Community museums in Mexico : local identitiy, national citizenship and global museology
The focus of this study is Mexico's Programa Nacional de Museos Comunitarios y
Ecomuseos, a national programme of community-based museums that aims to strengthen
the relationship between civil society and its patrimony. This study examines the claims
made of the community museum as a federal programme and as an expression of new
museology, and compares them to the actual state of the museums in their communities.
It also approaches the museums as a group of institutions participating in regional,
national and global networks, whose objectives extend beyond the community, aiming to
change how patrimony is constructed, portrayed and managed.
Community museums, which base themselves in an "authenticity" attributed to the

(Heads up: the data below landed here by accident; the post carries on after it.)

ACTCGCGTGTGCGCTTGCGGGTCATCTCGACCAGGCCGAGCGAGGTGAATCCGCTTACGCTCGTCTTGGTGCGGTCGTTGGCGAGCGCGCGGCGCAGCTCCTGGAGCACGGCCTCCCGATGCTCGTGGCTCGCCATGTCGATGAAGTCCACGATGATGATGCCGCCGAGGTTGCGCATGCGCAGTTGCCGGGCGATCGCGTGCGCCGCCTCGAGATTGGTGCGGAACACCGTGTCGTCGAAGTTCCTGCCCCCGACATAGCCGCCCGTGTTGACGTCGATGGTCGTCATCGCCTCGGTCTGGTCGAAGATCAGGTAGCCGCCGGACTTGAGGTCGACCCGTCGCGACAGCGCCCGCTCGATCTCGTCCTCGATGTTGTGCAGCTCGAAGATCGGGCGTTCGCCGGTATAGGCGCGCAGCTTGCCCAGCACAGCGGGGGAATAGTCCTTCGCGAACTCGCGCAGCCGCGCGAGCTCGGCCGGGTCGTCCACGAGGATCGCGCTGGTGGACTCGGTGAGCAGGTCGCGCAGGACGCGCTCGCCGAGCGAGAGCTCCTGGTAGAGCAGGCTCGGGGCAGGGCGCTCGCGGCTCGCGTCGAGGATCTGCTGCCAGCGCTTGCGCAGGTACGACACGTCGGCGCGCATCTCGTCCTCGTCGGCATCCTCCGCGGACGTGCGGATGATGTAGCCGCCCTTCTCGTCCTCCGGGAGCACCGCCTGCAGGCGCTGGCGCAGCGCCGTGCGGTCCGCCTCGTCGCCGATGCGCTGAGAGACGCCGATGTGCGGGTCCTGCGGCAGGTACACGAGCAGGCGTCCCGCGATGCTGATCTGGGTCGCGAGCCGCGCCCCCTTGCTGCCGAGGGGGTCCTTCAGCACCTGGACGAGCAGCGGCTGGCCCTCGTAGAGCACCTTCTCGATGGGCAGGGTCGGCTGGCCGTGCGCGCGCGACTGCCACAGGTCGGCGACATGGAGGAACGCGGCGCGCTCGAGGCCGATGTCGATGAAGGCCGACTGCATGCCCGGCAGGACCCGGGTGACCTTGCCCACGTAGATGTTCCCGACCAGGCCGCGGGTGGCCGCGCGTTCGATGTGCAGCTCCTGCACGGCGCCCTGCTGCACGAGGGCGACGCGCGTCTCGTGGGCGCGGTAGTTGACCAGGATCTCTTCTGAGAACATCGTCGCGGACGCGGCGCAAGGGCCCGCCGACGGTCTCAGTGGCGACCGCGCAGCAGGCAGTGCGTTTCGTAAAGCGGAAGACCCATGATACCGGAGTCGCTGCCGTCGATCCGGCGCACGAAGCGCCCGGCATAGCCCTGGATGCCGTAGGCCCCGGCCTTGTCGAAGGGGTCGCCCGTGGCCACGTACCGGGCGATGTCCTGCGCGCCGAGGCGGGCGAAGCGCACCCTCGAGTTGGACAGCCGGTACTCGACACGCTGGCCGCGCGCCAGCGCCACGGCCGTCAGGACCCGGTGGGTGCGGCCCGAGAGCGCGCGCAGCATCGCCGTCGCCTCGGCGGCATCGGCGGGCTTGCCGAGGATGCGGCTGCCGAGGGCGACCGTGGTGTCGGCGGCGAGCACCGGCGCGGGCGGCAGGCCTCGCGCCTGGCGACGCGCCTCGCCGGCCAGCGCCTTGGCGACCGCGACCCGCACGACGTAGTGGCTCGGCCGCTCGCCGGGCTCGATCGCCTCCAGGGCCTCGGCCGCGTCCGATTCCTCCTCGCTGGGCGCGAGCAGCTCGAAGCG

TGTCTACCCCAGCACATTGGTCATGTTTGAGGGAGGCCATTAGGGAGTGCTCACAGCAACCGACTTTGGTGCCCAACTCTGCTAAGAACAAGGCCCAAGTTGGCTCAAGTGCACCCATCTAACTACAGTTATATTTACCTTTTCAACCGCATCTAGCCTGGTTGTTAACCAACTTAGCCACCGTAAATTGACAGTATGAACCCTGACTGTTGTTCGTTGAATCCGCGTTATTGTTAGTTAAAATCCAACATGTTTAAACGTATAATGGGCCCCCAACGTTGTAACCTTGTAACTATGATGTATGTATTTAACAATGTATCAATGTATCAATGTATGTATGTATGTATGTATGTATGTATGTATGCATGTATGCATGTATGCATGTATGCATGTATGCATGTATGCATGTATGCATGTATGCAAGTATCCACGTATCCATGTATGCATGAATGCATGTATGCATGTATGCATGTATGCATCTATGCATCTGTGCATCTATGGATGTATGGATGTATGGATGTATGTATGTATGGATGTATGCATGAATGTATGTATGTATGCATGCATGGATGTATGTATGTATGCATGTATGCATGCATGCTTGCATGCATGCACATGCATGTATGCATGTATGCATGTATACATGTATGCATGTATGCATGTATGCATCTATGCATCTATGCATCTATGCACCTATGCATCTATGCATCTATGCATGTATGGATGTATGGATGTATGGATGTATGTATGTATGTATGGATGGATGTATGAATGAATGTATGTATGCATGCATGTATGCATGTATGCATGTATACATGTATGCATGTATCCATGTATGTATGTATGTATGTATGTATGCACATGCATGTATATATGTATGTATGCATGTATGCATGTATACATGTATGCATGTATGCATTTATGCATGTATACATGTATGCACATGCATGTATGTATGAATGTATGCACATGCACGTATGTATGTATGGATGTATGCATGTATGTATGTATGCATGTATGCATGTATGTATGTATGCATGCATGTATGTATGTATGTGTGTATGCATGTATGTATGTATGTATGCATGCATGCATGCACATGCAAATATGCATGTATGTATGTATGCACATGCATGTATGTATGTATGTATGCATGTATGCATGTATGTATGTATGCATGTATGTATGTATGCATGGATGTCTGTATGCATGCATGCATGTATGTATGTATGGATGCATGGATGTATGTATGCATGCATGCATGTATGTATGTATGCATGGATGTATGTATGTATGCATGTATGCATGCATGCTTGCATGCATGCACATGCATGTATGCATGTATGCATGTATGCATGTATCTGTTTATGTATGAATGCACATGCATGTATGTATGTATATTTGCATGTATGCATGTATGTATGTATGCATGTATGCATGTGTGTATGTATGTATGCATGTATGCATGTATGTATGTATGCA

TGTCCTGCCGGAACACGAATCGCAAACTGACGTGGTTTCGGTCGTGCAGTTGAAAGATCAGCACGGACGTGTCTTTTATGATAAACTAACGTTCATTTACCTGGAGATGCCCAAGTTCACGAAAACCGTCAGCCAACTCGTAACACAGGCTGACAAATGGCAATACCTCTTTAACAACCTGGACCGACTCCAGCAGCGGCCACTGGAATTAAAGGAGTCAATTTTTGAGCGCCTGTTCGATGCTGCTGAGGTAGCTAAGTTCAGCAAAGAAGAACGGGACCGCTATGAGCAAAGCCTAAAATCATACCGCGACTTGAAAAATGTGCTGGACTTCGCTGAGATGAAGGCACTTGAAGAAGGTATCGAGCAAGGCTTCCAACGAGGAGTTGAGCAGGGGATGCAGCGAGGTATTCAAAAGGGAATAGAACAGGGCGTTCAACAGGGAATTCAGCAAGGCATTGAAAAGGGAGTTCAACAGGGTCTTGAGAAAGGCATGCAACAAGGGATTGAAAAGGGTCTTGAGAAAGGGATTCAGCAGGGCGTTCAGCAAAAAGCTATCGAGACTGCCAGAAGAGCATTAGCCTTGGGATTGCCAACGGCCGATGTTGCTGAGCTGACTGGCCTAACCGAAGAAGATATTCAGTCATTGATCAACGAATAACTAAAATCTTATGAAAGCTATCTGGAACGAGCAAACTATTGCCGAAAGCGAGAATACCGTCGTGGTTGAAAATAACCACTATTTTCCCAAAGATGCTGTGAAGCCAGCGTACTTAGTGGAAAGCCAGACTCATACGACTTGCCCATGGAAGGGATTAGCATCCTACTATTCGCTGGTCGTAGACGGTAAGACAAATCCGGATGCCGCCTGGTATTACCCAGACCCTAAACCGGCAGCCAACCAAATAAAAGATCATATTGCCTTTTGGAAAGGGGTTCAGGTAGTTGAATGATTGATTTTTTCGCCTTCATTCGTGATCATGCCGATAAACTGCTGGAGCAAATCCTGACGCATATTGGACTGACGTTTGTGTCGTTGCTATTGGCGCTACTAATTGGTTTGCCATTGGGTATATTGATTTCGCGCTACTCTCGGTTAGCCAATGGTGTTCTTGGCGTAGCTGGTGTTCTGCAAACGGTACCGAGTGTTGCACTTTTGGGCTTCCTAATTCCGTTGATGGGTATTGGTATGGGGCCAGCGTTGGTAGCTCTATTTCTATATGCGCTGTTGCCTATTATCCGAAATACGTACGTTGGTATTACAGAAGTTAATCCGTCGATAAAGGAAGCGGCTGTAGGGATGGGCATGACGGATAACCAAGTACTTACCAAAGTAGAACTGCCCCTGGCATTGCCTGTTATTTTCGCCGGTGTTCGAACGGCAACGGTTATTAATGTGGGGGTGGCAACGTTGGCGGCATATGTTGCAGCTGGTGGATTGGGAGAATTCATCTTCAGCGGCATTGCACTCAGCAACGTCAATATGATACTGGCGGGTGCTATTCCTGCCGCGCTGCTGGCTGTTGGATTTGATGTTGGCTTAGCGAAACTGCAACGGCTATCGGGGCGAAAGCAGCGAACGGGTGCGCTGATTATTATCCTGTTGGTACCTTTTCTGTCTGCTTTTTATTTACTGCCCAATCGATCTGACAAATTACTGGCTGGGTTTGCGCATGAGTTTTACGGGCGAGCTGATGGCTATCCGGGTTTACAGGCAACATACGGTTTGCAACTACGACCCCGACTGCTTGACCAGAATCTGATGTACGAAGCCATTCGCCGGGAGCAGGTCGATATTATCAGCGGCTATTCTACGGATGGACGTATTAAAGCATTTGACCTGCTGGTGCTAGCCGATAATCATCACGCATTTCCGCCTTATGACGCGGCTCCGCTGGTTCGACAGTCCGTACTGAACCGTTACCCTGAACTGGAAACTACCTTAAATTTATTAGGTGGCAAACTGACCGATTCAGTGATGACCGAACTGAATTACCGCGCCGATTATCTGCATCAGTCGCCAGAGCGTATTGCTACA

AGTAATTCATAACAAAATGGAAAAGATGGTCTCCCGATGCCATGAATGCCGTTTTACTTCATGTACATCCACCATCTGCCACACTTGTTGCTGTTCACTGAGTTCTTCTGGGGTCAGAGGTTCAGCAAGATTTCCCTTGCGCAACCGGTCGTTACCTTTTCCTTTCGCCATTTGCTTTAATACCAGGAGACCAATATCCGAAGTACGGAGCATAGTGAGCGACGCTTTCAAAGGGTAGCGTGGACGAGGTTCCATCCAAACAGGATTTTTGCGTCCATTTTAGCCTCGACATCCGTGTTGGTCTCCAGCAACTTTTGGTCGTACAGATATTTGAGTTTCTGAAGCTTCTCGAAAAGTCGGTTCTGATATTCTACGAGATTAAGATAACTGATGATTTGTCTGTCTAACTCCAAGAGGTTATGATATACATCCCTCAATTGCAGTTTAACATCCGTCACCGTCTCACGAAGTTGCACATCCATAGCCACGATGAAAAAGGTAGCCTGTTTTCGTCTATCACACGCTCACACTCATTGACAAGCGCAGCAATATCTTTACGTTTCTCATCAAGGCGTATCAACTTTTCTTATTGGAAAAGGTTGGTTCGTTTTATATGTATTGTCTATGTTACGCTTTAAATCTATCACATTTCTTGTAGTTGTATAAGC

community, endeavour to reverse the museum's top-down structure and expand its social
role, strengthening local identity and community cohesion by basing themselves in
people and their greater environment, not in objects. I illustrate that in Mexico the
museums have largely been unable to live up to the ambitious goals set for them, and that
while they succeed in expanding museum audiences they show limited evidence of widescale
community engagement and largely function as "traditional" object-based
institutions. I argue that this does not mean the failure of the community museum,
stressing that community museologists must move away from their elaborate theoretical
discourse and focus more on providing communities with the necessary resources to
create and maintain more dynamic exhibitions. Furthermore, as a national programme the
museums have an important symbolic value, serving as evidence of a new multicultural
image of "the Mexican, " and through networks community museums have expanded their
scope, forming a power base that enables them to work towards shared objectives.